China stocks fell on Friday, posting their steepest weekly decline since October 2018, as investors feared that China may scale back its stimulus measures amid signs of economic stabilisation, while Sino-U.S. trade conflict also weighed on sentiments.
The blue-chip CSI300 index fell 1.3 percent, to 3,889.27, while the Shanghai Composite Index closed 1.2 percent lower at 3,086.40.
For the week, both indexes lost 5.6 percent, their biggest weekly decline since Oct. 12, 2018.
China's central bank has no intent to tighten or relax monetary policy, a vice governor said on Thursday, as the market debates how much more support Beijing will give the economy after surprisingly resilient data was released last week.
U.S. President Donald Trump said on Thursday he would soon host Chinese leader Xi Jinping at the White House, setting the stage for a possible agreement on trade between the world's two largest economies.
"Policy focus of the stock market has switched from proactively stimulating market vitality to curbing relatively heated sentiment, while there are expectations that liquidity would marginally tighten after an RRR cut did not happen as expected," Northeast Securities said in report.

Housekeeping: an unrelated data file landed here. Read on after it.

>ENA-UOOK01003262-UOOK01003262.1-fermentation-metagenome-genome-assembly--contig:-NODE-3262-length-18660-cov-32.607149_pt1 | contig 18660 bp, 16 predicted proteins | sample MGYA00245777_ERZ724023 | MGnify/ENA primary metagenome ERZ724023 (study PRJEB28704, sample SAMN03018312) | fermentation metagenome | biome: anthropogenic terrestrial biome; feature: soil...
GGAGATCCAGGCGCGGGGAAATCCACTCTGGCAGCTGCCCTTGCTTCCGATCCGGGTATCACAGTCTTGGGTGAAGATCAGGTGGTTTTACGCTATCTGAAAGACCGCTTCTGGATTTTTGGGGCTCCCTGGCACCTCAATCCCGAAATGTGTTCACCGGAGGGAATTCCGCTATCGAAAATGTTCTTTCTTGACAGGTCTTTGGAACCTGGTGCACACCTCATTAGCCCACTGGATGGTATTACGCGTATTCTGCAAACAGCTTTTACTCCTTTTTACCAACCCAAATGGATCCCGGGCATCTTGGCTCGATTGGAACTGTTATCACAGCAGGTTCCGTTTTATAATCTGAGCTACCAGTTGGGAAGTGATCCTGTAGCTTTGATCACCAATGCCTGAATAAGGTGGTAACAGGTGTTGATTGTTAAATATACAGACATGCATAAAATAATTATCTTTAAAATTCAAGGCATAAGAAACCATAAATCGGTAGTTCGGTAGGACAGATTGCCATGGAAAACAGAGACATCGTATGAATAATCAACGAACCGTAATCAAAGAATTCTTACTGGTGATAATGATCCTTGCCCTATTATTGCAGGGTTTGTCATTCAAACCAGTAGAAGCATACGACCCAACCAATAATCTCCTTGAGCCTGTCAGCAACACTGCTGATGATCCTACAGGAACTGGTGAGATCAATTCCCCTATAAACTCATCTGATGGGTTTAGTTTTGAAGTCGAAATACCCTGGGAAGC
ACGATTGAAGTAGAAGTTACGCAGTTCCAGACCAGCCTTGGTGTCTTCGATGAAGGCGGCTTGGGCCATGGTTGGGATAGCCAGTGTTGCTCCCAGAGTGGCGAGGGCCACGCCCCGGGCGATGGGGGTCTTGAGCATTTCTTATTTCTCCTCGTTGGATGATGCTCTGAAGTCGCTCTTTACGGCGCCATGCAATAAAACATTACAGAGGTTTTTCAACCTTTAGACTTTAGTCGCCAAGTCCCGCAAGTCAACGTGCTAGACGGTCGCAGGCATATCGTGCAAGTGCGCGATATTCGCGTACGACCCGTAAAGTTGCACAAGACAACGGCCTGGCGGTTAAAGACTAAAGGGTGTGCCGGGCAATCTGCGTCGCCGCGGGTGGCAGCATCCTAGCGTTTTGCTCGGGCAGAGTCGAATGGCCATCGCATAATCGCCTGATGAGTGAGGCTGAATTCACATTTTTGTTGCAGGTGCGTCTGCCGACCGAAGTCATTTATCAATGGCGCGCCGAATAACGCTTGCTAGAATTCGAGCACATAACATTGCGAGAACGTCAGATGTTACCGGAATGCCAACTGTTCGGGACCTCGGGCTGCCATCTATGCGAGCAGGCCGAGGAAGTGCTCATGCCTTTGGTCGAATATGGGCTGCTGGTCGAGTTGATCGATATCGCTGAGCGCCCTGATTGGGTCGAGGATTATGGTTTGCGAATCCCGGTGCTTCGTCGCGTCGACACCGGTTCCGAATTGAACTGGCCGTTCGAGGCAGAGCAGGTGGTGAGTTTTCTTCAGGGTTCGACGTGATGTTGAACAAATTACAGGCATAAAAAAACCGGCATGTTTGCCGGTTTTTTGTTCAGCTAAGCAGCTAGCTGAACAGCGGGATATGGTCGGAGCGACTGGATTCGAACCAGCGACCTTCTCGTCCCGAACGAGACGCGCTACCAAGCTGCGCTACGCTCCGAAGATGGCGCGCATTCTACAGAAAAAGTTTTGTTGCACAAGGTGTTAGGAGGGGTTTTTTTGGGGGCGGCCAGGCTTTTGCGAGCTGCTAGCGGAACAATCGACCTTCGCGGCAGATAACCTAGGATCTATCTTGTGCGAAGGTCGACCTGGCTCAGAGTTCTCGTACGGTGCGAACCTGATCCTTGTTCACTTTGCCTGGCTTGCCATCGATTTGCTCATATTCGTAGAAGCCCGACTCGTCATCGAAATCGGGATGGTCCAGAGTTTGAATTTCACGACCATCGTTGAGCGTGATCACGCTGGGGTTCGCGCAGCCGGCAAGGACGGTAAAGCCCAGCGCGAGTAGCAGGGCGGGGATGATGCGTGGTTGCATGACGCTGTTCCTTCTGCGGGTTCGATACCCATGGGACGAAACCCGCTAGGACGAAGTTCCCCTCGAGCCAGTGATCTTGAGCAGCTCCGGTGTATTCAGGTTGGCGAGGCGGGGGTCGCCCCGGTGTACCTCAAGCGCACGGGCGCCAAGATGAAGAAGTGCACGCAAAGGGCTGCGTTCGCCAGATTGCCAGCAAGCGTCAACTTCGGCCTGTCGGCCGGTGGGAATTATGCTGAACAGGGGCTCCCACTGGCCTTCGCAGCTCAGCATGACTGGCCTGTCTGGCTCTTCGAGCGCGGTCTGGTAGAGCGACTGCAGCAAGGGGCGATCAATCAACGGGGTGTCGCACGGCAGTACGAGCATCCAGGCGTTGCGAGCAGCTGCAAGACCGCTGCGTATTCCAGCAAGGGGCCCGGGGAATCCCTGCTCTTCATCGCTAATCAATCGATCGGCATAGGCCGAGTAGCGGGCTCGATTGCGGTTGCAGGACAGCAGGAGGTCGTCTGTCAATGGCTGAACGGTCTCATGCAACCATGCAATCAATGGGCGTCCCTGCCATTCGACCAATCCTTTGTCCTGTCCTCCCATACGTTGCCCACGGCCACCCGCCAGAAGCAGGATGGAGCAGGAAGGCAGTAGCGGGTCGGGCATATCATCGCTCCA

Further progress in Sino-U.S. talks may be needed to lift the current weak market sentiment, as factors that had helped a robust stock market rally weakened to some extent, the brokerage added.
Around the region, MSCI's Asia ex-Japan stock index fell 0.11 percent, while Japan's Nikkei index lost 0.22 percent.
At 07:05 GMT, the yuan was quoted at 6.735 per U.S. dollar, 0.15 percent firmer than the previous close of 6.7448.
The largest percentage gainers in the main Shanghai Composite index were Ningbo Construction Co Ltd, up 10.07 percent, followed by Flat Glass Group Co Ltd, which gained 10.03 percent and Guangxi Wuzhou Communications Co Ltd that rose 10.03 percent.
The largest percentage losers in the Shanghai index were Jiangsu Yueda Investment Co Ltd, down 10.06 percent, followed by Greattown Holdings Ltd that shed 10.01 percent and Shaanxi Heimao Coking Co Ltd, which declined 10.01 percent.
So far this year, the Shanghai stock index is up 23.8 percent and the CSI300 has risen 29.2 percent, while China's H-share index listed in Hong Kong is up 13.5 percent. Shanghai stocks have declined 0.14 percent this month.
About 28.09 billion shares were traded on the Shanghai exchange, roughly 76.7 percent of the market's 30-day moving average of 36.60 billion shares a day. The volume in the previous trading session was 32.59 billion.
As of 07:06 GMT, China's A-shares were trading at a premium of 25.18 percent over the Hong Kong-listed H-shares.
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